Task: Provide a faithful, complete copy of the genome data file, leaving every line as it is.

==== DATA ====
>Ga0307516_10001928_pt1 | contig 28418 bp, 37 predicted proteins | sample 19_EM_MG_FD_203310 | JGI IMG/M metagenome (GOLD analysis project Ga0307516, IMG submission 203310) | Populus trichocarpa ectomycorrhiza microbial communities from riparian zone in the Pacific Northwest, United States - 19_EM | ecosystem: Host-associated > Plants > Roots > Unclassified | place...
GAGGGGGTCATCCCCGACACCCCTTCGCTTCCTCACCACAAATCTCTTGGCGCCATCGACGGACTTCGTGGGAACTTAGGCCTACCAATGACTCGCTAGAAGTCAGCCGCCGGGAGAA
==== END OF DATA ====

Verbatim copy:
>Ga0307516_10001928_pt1 | contig 28418 bp, 37 predicted proteins | sample 19_EM_MG_FD_203310 | JGI IMG/M metagenome (GOLD analysis project Ga0307516, IMG submission 203310) | Populus trichocarpa ectomycorrhiza microbial communities from riparian zone in the Pacific Northwest, United States - 19_EM | ecosystem: Host-associated > Plants > Roots > Unclassified | place...
GAGGGGGTCATCCCCGACACCCCTTCGCTTCCTCACCACAAATCTCTTGGCGCCATCGACGGACTTCGTGGGAACTTAGGCCTACCAATGACTCGCTAGAAGTCAGCCGCCGGGAGAA